Middle East

Israeli PM Netanyahu rejects Obama '1967 borders' view

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Media captionBarack Obama: "Let's get started on a conversation about territory, and about security"

Israeli PM Benjamin Netanyahu has rejected comments from US President Obama that a future Palestinian state must be based on the 1967 borders.

In a major speech to the state department, Mr Obama said "mutually agreed swaps" would help create "a viable Palestine, and a secure Israel".

But Mr Netanyahu said those borders, which existed before the 1967 Middle East war, were "indefensible".

Mr Netanyahu is preparing to meet Mr Obama for talks at the White House.

An estimated 500,000 Israelis live in settlements built in the West Bank, which lies outside those borders.

The settlements are illegal under international law, although Israel disputes this.

Seeking solutions

In Thursday's speech on the future of US policy in the Middle East, Mr Obama said the basis of the peace negotiations was to create "a viable Palestine, and a secure Israel".

"The United States believes that negotiations should result in two states, with permanent Palestinian borders with Israel, Jordan, and Egypt, and permanent Israeli borders with Palestine," he said.

"The borders of Israel and Palestine should be based on the 1967 lines with mutually agreed swaps, so that secure and recognised borders are established for both states."

In a statement, Mr Netanyahu's office said he appreciated Mr Obama's "commitment to peace" but that for peace to endure, "the viability of a Palestinian state cannot come at the expense of the viability of the one and only Jewish state".

The statement called on Mr Obama to reaffirm commitments made to Israel by the US in 2004.

"Among other things, those commitments relate to Israel not having to withdraw to the 1967 lines which are both indefensible and which would leave major Israeli population centers in Judea and Samaria beyond those lines," it said.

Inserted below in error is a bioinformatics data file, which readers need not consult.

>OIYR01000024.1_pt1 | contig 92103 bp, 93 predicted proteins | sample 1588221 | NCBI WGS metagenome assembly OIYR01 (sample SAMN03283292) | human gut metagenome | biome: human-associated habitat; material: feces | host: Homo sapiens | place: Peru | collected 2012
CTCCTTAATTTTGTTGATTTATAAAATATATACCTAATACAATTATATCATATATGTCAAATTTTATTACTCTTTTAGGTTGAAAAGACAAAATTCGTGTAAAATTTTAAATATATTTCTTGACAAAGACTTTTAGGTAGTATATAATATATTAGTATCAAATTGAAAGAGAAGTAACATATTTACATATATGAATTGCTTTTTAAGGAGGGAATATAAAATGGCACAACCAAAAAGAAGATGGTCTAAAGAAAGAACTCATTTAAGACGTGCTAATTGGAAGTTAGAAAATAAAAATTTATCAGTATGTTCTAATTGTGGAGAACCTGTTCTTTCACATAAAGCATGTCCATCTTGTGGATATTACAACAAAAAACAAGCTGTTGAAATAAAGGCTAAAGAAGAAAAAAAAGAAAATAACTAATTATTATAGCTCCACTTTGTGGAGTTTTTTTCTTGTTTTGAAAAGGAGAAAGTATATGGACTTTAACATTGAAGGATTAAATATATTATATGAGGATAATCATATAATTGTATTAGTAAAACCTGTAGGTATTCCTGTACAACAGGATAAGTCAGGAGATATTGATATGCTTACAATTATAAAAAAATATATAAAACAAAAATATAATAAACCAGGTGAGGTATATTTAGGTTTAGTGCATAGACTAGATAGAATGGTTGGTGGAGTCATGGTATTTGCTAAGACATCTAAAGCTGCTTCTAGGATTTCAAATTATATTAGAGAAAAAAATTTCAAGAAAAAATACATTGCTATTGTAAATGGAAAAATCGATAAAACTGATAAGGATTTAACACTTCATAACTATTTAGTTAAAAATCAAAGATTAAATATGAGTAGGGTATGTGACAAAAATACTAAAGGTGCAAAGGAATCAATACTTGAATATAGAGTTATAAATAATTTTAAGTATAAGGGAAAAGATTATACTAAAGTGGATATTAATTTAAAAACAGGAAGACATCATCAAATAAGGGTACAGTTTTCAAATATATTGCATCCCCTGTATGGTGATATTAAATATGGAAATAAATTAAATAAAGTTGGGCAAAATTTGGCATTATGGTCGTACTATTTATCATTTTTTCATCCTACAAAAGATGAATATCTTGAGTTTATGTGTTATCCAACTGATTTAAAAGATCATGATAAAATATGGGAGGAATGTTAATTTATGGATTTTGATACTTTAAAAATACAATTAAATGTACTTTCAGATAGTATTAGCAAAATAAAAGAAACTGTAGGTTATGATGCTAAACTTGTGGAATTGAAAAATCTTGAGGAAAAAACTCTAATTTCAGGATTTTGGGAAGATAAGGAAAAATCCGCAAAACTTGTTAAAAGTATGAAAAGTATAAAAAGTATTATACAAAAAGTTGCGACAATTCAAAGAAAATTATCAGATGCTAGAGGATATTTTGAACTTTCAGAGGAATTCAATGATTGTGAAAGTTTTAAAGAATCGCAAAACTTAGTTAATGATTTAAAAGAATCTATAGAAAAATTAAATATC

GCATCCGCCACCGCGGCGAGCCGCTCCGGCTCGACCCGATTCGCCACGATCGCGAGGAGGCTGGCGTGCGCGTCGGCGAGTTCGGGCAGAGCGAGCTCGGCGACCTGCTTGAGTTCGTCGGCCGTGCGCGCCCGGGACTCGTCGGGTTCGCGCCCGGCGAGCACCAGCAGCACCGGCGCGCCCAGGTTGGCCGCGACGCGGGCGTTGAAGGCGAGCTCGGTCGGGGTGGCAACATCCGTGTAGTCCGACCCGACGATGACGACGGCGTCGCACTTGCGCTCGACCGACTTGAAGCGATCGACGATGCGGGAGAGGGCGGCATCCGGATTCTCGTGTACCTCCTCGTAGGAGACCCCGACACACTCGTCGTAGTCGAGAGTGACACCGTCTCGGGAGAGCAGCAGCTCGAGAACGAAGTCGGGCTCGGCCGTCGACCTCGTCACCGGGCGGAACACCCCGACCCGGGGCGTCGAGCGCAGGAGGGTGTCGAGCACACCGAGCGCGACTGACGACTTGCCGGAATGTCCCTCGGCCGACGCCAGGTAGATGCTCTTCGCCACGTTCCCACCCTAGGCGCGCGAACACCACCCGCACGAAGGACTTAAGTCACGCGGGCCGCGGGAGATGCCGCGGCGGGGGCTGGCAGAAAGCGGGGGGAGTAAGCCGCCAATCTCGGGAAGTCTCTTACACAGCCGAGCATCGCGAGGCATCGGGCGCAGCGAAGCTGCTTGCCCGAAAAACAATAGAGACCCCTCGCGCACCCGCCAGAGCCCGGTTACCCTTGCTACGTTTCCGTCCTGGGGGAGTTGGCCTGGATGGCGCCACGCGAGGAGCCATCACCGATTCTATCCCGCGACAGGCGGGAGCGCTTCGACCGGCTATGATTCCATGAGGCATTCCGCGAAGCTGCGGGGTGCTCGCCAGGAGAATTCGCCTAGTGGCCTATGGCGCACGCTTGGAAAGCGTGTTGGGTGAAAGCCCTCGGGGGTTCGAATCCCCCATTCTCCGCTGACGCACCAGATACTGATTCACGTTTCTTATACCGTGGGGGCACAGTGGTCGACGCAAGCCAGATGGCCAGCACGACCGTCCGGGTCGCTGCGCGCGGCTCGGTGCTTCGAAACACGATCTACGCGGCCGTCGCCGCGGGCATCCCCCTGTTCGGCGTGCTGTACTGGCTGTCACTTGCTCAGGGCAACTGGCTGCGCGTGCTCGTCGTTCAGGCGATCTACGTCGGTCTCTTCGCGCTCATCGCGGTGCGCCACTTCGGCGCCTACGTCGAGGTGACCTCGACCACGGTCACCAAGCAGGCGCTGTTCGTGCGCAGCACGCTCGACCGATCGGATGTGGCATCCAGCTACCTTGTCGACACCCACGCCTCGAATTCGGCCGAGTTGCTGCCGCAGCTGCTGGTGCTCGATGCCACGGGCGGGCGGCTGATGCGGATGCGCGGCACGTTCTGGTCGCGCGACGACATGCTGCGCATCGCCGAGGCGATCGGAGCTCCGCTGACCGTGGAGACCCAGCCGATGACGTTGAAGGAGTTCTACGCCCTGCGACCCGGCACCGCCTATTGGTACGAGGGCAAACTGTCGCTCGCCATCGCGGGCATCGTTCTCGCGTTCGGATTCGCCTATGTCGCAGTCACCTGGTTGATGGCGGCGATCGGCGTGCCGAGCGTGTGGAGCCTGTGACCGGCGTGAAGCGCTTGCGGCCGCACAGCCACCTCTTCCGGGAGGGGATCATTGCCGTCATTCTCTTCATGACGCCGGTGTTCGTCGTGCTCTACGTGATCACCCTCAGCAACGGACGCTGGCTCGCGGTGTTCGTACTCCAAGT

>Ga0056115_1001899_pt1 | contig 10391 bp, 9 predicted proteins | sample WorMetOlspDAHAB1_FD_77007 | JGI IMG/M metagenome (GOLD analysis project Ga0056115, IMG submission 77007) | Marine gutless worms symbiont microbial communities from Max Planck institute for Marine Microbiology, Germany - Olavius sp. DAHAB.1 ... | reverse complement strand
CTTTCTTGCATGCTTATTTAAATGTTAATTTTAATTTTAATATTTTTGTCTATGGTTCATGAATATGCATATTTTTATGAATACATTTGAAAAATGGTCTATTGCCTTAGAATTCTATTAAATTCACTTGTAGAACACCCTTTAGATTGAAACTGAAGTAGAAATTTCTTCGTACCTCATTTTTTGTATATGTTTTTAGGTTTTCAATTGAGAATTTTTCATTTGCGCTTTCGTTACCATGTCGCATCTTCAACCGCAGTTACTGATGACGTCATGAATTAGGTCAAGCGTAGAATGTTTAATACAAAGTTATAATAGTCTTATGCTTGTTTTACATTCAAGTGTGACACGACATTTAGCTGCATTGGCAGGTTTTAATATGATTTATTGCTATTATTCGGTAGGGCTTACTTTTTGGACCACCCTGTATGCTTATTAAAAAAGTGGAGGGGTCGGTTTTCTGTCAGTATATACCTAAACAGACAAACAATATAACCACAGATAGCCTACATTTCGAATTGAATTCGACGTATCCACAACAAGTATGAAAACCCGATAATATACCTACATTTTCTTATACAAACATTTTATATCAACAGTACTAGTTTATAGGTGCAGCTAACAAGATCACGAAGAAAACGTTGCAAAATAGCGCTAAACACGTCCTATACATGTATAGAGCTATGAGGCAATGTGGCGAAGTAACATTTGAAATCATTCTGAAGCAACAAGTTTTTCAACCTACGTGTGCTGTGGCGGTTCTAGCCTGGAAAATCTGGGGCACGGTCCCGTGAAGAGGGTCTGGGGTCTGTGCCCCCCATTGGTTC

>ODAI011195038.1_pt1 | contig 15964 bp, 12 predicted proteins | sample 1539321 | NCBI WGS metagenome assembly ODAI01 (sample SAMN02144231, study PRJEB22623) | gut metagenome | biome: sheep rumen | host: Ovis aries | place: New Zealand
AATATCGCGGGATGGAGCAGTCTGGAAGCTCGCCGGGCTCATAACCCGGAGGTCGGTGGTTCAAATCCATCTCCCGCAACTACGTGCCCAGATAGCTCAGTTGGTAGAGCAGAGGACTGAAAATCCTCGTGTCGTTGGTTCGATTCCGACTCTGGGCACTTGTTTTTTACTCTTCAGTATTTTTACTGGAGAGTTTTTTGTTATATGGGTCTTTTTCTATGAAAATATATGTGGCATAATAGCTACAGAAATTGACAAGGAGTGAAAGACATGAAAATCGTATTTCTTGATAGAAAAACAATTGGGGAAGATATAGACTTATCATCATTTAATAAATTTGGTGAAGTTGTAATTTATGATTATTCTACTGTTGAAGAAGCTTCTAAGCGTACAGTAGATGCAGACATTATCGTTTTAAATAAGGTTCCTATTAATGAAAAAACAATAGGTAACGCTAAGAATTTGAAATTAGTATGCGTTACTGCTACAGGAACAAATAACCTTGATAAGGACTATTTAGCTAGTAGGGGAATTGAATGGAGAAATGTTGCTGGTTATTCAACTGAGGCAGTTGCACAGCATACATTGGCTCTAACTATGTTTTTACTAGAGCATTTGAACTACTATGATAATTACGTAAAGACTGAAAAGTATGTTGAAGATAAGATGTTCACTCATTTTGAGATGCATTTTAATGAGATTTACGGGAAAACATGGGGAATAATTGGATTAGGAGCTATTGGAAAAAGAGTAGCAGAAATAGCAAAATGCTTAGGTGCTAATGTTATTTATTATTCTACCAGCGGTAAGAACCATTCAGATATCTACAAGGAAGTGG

"Those commitments also ensure Israel's well-being as a Jewish state by making clear that Palestinian refugees will settle in a future Palestinian state rather than in Israel."

'Arab Spring'

The BBC's Wyre Davies in Jerusalem says that while Mr Netanyahu will be warmly welcomed in the US, he is coming under increasing international pressure to ease his objections to a Palestinian state following the unity deal signed between rival Palestinian groups Hamas and Fatah earlier this month.

If the unity project holds, says our correspondent, Mr Netanyahu could find himself foundering while other countries embrace fresh Palestinian initiatives.

Israel's claim to being the only democratic state in the region has also been undermined by the dramatic developments of the "Arab Spring" anti-government uprisings, our correspondent adds.

The push for democracy began with the overthrowing of Tunisian President Zine al-Abidine Ben Ali in January. Egyptian leader Hosni Mubarak was later toppled in Egypt, with demonstrators in Libya currently working to overthrow Muammar Gaddafi.

Similar uprisings are also taking hold in Bahrain, Yemen and Syria.

The Palestinian leadership is split between the Palestinian Authority, which is dominated by the Fatah political faction and governs the West Bank, and the Islamist movement Hamas, which runs the Gaza Strip.

Palestinian Authority President Mahmoud Abbas is due to meet colleagues on Friday to decide on the next move, with senior officials saying they have been ordered not to speak to reporters beforehand.

A senior member of Hamas, Foreign Minister Mohamed Awad, told the BBC that tangible steps were needed from the US president, not mere slogans.

"Obama didn't say anything about the suffering of the Palestinian people, who are suffering for more than 63 years," he said.

"He didn't say that the peace process had already reached a dead end... He tried to please everyone but he didn't try to please the Palestinian people."

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